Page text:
WASHINGTON, D.C., June 13, 2011 ( – Faced with the devastation wreaked on college youth by the hook-up culture, the president of one of America’s leading Catholic universities has proposed a simple solution: do away with coed dorms.

Catholic University of America president John Garvey announced in an op-ed for the Wall Street Journal Monday that he would be changing the school’s dormitories back to segregate the sleeping quarters of men and women in separate buildings.

As a father of college-age offspring, Garvey said he worried about his children’s character. “We may have been a little unusual in thinking it was the college’s responsibility to worry about that too,” he wrote. “But I believe that intellect and virtue are connected.”

Coed dorms, a social experiment that began as early as 1960 before gaining traction in the 70s, have now overtaken over 90 percent of American college campuses, many of them Catholic.

A 2009 study published in the Journal of American College Health found students living in coed dorms 2.5 times more likely to binge drink than their segregated counterparts. Only 44 percent of coed dorm students said they had been chaste in the past year, compared to 63 percent in same-sex dorms, and they were more than twice as likely to have had more than three sexual partners within the same time frame.

Garvey noted that students who engage in binge drinking were 25 times more likely to fall behind in school, and also affected negatively the lives of their sober colleagues. The effects of sexual promiscuity are also burdensome, he notes, with promiscuous women twice as likely to suffer from depression, and promiscuous men performing more poorly in their schoolwork.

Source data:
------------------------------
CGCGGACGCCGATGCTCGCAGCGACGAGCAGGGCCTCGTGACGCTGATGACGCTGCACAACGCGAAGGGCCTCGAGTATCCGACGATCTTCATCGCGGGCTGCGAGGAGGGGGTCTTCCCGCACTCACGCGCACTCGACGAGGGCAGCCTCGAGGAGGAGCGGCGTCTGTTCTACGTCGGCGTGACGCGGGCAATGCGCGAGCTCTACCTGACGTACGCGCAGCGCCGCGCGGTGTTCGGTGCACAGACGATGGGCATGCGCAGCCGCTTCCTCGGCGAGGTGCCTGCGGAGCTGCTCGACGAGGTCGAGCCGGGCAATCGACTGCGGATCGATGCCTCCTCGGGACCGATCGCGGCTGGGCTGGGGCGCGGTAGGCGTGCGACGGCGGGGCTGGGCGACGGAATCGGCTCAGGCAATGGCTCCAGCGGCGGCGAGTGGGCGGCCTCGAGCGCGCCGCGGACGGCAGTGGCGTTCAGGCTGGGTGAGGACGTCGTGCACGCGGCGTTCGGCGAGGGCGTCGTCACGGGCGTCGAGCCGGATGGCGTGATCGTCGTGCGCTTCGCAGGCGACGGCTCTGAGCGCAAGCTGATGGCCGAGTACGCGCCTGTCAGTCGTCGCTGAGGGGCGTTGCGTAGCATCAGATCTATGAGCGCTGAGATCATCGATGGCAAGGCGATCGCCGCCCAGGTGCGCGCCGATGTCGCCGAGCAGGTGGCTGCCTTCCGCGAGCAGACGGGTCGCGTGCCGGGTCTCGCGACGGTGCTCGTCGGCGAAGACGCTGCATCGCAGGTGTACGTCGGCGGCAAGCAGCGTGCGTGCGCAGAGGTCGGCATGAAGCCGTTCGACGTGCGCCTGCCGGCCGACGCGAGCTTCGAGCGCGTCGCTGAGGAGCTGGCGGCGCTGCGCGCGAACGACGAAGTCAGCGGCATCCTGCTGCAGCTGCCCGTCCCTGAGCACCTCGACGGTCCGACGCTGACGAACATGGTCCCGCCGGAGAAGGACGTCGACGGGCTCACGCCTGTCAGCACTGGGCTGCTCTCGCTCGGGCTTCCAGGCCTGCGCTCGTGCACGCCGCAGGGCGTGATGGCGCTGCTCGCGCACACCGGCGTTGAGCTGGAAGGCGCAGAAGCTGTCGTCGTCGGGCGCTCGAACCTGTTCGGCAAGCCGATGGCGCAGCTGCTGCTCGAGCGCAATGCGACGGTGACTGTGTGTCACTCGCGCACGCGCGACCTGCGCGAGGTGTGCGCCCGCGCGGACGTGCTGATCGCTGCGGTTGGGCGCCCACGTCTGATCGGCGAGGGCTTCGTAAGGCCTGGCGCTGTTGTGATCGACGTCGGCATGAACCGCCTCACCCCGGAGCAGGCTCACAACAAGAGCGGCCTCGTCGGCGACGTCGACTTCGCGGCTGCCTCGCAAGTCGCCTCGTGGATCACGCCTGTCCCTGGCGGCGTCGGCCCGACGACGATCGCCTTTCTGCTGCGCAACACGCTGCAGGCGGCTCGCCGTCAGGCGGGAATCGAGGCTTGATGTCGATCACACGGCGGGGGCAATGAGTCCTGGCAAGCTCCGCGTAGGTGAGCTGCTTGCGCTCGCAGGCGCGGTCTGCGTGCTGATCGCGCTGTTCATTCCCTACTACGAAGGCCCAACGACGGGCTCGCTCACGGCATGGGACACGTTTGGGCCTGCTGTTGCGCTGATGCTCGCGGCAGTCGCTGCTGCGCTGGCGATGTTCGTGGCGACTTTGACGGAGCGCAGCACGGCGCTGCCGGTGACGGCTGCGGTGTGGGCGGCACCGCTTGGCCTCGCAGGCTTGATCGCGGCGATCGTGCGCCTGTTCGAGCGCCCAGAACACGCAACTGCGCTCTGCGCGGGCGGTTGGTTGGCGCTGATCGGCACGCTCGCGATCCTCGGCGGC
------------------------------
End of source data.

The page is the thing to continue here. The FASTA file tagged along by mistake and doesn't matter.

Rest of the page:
Garvey said that if Aristotle was correct that virtue and wisdom were mutually supportive, “then colleges and universities should concern themselves with virtue as well as intellect.”

Patrick Reilly, president of the Catholic university watchdog group, The Cardinal Newman Society, praised Garvey’s words, saying the university president has “set an important example for Catholic educators.” 

“Single-sex dorms are a return to sanity on the path to purity,” Reilly told in an email Monday.

“Too often students’ sexual behavior is blamed on modern culture.  ‘Look what we have to work with,’ they say.  But how can anyone blame students when our own Catholic colleges and universities implicitly invite sexual activity?”

Sociologists Anne Hendershott and Nicholas Dunn agree with Garvey’s concerns about alcohol abuse and sexual activity on Catholic campuses.  In a report to be published this week by The Cardinal Newman Society, the pair warn of serious “psychological, spiritual and physical damages” associated with sexual behavior in college.

“Sexually transmitted diseases, unintended pregnancies and abortions—as well as a long list of psychological costs including poor self-esteem, depression and sadness—have been correlated with the emergence of the hook-up culture on campus,” the authors report in their study, “The Hook-Up Culture on Catholic Campuses.”